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Chuka Umunna Quits Labour Leadership Contest Over Media Scrutiny

Ed Miliband's potential replacement said he has struggled with the extra attention he and those around him have received since announcing his bid on Tuesday.

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Stefan Wermuth / Reuters

Chuka Umunna has withdrawn from the Labour leadership contest, just days after announcing he wanted the job.

The MP for Streatham said he had decided to pull out of the contest because he was not prepared for the "scrutiny and attention" that comes with running for the leadership. He has also been "subject to the added level of pressure" and not found it "a comfortable experience".

"Most importantly, I continued to have very real concerns and worry about this bid's impact on those close to me," he added.

Despite speculation that a Sunday newspaper may have been planning a story on Umunna's private life for this weekend, it is understood that the Sun on Sunday has not prepared any material while the Sunday Times has also ruled itself out.

A source close to Umunna also told BuzzFeed News that the decision was not related to any forthcoming newspaper stories on the shadow business secretary, although it was influenced by the media reaction to the politician appearing in front of TV cameras last weekend alongside his girlfriend for the first time. This coverage prompted newspapers to contact her mother and her 102-year-old grandmother for comment.

"He's not going to run for leader, he's not going to run for Mayor of London," the aide said, confirming Umunna would instead concentrate on his work as shadow business secretary.

The source also attacked Westminster gossips for spreading rumours about Umunna's sexuality in the past: "It is complete bollocks, he's not gay. But putting out a statement [to deny it] suggests you need to respond, or that there's anything wrong with LGBT politicians being in the front line. Then you just add fuel to the story and there's a lot of people who just peddle stories."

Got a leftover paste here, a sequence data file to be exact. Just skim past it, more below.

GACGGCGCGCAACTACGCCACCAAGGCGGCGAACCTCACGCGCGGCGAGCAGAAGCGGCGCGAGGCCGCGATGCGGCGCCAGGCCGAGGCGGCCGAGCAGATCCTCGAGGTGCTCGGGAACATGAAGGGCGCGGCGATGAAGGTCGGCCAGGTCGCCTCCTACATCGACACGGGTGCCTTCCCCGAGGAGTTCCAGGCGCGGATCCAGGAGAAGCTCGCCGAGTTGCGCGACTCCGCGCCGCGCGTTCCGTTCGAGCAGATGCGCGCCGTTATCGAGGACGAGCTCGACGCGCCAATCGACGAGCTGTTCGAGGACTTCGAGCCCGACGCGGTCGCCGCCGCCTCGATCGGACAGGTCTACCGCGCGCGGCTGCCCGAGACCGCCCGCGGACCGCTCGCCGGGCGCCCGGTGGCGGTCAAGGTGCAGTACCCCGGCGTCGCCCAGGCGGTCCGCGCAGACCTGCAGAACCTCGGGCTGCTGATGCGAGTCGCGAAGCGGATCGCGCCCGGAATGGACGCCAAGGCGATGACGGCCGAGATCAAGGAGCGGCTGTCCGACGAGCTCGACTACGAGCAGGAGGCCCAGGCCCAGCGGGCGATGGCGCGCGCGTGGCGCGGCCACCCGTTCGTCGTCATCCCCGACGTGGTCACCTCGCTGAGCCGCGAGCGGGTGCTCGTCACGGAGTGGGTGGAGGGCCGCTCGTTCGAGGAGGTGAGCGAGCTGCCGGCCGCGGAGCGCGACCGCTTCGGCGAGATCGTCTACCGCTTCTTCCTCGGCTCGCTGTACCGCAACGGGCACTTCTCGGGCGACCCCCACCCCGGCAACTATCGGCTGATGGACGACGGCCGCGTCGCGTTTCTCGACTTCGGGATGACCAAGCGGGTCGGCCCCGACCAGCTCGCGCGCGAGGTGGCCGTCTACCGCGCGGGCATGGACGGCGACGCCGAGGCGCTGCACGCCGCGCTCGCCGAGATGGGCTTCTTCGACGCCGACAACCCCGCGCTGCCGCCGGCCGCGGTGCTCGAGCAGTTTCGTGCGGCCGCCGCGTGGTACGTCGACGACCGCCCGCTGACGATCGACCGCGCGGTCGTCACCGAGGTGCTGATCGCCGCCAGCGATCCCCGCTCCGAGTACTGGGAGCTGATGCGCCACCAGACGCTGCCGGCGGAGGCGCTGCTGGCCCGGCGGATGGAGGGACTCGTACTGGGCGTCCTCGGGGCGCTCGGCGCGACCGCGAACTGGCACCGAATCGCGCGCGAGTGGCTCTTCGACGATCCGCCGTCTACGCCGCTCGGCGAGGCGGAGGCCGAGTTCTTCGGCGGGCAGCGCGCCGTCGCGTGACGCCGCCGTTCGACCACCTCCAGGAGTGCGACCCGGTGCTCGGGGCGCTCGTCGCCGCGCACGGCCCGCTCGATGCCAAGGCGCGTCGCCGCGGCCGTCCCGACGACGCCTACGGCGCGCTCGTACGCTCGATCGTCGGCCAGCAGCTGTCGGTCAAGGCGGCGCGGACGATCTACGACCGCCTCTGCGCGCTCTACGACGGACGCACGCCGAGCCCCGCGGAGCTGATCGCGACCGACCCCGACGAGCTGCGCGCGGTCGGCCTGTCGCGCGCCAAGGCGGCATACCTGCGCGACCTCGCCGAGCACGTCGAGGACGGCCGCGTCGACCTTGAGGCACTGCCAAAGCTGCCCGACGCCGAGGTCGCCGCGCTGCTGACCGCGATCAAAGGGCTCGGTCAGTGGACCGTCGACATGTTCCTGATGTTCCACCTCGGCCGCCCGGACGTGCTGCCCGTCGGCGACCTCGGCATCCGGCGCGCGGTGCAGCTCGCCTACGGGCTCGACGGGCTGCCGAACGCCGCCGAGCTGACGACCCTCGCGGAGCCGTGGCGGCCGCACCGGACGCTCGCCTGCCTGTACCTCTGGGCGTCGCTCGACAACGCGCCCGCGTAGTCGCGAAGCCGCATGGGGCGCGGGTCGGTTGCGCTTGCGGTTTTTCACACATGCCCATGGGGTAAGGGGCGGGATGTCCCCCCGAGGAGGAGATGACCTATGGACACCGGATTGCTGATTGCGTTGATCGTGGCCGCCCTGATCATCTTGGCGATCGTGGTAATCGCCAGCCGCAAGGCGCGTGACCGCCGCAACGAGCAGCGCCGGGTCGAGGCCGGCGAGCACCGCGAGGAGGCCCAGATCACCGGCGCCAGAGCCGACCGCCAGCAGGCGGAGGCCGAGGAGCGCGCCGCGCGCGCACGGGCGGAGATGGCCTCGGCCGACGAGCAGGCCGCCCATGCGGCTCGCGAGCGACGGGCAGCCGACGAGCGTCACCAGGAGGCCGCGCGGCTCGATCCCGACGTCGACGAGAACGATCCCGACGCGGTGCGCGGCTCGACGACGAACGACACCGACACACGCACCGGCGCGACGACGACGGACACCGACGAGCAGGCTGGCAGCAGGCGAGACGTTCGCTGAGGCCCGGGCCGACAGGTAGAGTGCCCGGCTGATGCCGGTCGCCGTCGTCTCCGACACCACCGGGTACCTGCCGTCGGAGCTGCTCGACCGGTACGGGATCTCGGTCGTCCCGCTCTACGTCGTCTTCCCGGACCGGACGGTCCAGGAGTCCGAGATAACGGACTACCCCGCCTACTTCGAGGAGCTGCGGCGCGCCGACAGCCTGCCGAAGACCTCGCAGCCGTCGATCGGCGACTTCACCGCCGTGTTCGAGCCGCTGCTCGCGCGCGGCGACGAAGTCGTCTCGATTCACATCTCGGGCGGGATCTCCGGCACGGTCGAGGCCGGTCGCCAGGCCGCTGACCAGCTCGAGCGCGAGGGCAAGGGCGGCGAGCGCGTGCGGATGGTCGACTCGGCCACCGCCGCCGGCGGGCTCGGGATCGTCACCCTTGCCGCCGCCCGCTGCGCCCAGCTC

"On Sunday his girlfriend went with him and it wasn't a massive statement – they were going to lunch together. She's met loads of [newspaper] editors at events but when you're shadow business secretary then it isn't a thing. Obviously we accepted much more scrutiny but that made us realise what this involved."

Umunna's mind was also focused by the decision of potential Labour leadership candidates Dan Jarvis and Rachel Reeves not to run for the leadership, due to the toll it could take on their personal and family lives.

The remaining declared candidates are Andy Burnham, Yvette Cooper, Mary Creagh, and Liz Kendall.

This is Umunna's statement in full:

"Shortly before the election campaign, I made the decision, in the event that Labour was defeated and a new Leader was to be elected, to stand for the leadership of the party if there was a desire in the party for me to do so.

"I dearly hoped Labour would win the election and it was a decision I would not have to implement.

"I also thought I understood the scrutiny and attention a leadership contest would bring.

"As a member of the Shadow Cabinet, I am used to a level of attention which is part and parcel of the job. I witnessed the 2010 leadership election process close up and thought I would be comfortable with what it involved.

"However since the night of our defeat last week I have been subject to the added level of pressure that comes with being a leadership candidate.

"I have not found it to be a comfortable experience.

"One can imagine what running for leader can be like, understand its demands and the attention but nothing compares to actually doing it and the impact on the rest of one's life.

"Consequently after further reflection I am withdrawing my candidacy.

"I apologise to all those who have kindly supported and encouraged me to do this and for disappointing them. I know this will come as I surprise to many but I had always wondered whether it was all too soon for me to launch this leadership bid – I fear it was.

"Most importantly, I continued to have very real concerns and worry about this bid's impact on those close to me.

"I intend to carry on playing my full role as a proud member of our Shadow Cabinet taking on the Tories. I also hope to play a leading role in Labour's campaign to keep the UK in the EU during the forthcoming referendum which is absolutely crucial. Most importantly, I will as ever continue to serve the area I know and love – the Streatham parliamentary constituency."

Jim Waterson is a politics editor for BuzzFeed News and is based in London.

Contact Jim Waterson at

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